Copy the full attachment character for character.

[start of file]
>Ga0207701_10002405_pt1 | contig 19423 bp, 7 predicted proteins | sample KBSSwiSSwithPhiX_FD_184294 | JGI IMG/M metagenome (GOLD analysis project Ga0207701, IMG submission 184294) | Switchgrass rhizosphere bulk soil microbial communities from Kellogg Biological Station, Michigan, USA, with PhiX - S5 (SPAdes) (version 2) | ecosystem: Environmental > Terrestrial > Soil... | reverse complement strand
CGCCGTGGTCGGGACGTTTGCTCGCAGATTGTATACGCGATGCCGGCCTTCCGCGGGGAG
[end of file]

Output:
>Ga0207701_10002405_pt1 | contig 19423 bp, 7 predicted proteins | sample KBSSwiSSwithPhiX_FD_184294 | JGI IMG/M metagenome (GOLD analysis project Ga0207701, IMG submission 184294) | Switchgrass rhizosphere bulk soil microbial communities from Kellogg Biological Station, Michigan, USA, with PhiX - S5 (SPAdes) (version 2) | ecosystem: Environmental > Terrestrial > Soil... | reverse complement strand
CGCCGTGGTCGGGACGTTTGCTCGCAGATTGTATACGCGATGCCGGCCTTCCGCGGGGAG